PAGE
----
Wednesday, March 26, 2014

Directions to their world

How recently have you looked at the directions of a video game?

I mean really looked at them. Break them down. What is taught, demonstrated, mentored. Where is the step by step process I am used to from childhood?

Very little game instruction is in the booklet. I find myself still reaching for the booklet and then dealing with my confusion because the booklets are useless.

They don't tell you how to play the game. They show you all of the possibilities that could happen if you tap-tap the controller correctly. But have you seen the spread of buttons on a controller?

Who has fingers for all of this?

And I'm still working on my Rubik's Cube, by the way.

Growing up, I was taught to read the instructions because they told you the process of playing a game. All games had them. Everything had them.

Today, however, kids don't need to read the booklet that comes with the game.

Games engage kids immediately. Playing the game is how they learn how it is played. Some games set up tutorials, or practice runs. You get a chance to run the character around the game world and the game will pause and instructions with appear, glowing, with tips and arrows pointing out what to do next.

It is an efficient way to teach. It breaks a complex task down into parts. I learned to coach that way: part, part, whole.

Think out how complex a handheld controller is. We used to talk about hand-eye coordination back in the 80s, but the coordination happening today is on another level. Kids are learning a complex set of directions on top of having to manipulate a complex series of buttons. Imagine the processing happening inside their heads. Just look at kids when they play the games. None are dropping the controller, shaking their heads exasperated, looking back at the adults for help.

The kids never exclaim, "Who the hell created this game? I can't figure it out!"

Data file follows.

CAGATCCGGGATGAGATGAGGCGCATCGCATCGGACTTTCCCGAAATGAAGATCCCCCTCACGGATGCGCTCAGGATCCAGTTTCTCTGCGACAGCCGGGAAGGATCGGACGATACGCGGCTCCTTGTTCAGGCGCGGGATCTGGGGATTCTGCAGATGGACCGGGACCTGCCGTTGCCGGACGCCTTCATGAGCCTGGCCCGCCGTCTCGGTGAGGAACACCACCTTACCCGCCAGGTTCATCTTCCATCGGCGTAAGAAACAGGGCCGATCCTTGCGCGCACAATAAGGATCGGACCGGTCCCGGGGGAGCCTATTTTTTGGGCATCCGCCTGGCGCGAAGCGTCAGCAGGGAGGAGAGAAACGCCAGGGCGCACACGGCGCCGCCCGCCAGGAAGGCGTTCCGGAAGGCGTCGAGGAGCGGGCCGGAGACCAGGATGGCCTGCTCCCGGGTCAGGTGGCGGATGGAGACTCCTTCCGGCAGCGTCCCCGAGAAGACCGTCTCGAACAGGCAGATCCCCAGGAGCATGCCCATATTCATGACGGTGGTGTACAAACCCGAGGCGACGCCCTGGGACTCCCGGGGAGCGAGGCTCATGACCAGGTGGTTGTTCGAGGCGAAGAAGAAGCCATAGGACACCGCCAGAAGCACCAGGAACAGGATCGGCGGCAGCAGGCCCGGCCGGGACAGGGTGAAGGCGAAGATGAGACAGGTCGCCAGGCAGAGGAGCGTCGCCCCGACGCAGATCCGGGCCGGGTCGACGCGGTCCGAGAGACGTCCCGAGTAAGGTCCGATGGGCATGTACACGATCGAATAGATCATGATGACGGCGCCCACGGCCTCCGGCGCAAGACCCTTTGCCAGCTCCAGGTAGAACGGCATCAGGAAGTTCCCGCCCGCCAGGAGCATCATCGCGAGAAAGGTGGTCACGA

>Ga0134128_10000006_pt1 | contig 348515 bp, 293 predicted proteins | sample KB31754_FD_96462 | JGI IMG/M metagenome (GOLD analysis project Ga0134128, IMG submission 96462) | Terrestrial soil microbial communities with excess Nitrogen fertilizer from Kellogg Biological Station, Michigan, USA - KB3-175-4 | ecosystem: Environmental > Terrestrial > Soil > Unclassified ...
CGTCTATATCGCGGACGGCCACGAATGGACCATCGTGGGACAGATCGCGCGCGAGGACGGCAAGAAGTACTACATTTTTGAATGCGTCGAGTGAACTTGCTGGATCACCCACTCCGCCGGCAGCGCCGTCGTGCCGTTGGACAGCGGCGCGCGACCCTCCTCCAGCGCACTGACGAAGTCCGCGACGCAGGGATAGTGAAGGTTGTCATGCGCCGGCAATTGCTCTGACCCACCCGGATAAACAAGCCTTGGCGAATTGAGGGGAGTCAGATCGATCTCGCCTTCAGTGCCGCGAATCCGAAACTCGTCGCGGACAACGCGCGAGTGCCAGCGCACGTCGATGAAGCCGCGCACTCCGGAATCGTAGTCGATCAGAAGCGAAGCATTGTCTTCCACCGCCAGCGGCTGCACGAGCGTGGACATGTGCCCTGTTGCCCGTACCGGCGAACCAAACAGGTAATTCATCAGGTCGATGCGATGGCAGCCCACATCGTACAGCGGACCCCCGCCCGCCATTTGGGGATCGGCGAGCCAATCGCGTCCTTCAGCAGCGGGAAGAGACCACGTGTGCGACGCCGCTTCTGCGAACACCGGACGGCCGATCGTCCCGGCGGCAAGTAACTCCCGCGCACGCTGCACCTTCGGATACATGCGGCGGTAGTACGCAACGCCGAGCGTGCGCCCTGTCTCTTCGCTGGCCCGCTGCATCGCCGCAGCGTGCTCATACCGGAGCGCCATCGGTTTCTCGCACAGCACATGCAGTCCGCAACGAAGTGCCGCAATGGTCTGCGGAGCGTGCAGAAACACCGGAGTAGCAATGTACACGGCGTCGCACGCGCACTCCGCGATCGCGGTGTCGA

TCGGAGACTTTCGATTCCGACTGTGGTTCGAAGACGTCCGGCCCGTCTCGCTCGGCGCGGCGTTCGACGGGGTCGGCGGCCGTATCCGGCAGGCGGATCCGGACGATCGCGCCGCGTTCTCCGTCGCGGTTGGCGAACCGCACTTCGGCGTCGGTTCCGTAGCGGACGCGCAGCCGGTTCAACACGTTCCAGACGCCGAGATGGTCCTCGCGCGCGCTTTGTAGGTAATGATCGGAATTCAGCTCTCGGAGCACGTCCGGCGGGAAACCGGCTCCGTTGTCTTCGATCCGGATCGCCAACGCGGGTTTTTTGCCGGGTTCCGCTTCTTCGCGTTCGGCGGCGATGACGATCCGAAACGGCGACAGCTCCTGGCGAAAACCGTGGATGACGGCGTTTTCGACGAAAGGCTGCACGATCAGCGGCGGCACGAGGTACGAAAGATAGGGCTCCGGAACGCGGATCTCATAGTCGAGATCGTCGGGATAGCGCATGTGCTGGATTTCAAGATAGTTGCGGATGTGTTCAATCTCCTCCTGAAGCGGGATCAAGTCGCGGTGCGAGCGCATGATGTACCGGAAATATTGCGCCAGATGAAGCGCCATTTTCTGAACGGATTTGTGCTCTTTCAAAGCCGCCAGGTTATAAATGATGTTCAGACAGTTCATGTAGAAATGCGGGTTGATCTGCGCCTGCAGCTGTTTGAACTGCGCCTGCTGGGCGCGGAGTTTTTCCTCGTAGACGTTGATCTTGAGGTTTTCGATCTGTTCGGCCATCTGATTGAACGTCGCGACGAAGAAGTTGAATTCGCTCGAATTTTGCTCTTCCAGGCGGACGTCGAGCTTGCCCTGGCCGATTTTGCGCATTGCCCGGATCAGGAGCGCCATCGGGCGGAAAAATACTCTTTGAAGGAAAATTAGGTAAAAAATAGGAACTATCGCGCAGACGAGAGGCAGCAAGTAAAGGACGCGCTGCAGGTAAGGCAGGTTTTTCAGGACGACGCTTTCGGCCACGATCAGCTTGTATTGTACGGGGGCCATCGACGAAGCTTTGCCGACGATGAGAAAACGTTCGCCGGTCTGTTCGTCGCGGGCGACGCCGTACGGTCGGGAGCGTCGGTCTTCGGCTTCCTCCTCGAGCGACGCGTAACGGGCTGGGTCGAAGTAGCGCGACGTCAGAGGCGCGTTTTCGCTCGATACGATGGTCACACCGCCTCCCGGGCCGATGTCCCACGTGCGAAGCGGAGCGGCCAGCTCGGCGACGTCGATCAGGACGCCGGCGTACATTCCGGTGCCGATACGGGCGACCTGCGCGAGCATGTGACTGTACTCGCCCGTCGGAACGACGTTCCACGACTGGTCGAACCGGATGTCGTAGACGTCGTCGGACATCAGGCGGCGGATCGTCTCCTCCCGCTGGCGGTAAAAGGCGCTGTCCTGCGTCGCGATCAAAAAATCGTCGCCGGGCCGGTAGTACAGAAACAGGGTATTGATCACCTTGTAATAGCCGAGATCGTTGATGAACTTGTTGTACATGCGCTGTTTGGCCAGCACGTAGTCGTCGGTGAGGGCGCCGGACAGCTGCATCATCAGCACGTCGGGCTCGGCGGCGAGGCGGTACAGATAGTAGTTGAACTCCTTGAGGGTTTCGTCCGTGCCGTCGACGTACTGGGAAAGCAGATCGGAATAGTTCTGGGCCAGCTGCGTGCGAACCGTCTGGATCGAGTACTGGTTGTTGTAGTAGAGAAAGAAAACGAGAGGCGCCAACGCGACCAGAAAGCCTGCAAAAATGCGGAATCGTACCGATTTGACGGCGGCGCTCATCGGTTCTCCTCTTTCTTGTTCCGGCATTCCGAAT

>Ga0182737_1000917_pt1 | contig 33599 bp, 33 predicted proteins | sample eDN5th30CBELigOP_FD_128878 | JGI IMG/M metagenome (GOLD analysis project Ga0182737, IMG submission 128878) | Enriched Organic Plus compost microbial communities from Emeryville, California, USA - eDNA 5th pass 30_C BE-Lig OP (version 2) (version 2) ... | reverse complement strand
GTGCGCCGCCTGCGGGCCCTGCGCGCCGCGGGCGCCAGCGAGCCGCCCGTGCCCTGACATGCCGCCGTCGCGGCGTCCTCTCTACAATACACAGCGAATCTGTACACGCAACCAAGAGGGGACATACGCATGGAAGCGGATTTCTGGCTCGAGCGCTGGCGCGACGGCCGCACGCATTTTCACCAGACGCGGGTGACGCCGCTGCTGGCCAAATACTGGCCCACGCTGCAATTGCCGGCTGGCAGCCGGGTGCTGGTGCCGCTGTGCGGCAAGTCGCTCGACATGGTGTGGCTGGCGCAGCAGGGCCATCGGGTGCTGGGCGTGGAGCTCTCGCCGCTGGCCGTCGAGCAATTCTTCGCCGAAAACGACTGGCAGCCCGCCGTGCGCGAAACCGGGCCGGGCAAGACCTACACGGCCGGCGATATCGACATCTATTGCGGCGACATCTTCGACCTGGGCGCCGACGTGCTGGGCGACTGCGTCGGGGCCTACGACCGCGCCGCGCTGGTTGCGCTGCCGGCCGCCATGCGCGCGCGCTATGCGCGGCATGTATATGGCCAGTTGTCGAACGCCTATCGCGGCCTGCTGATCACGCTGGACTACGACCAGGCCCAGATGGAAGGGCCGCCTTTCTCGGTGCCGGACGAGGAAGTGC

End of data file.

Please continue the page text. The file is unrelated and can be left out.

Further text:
It is the adults who say that.

And back in school, we have discussions about how kids can't or won't read directions. It blows my mind that this is true. Kids struggle reading the directions on our assignments or tests--they miss major components all the time. They even miss it when I say it and point it out in the text on the printed page. They even miss them when the directions/expectations are the same over and over again. That is crazy. As adults, we can't figure out a video game controller or stay with the ongoing saga of the directions of a video game (while our kids can manage those things) yet, at the same time, kids struggle with a couple of lines of directions on a printed page.

But maybe they aren't struggling.

Maybe they aren't even looking at the directions. Or if they look, maybe something in their brains (that we don't understand) is filtering them out.


maybe we are no longer writing directions that make sense in their world.

1 comment:

  1. Brian,
    You raise interesting questions here. I know often when I purchase something new the directions are no longer found in the box. However, I still often go the internet to find directions, but honestly only after checking YouTube for video support. I'm not as familiar with game playing as I once was. I'm wondering about "cheats." It seems kids are often searching for "cheats" in magazines or online. Are these direction-like in format?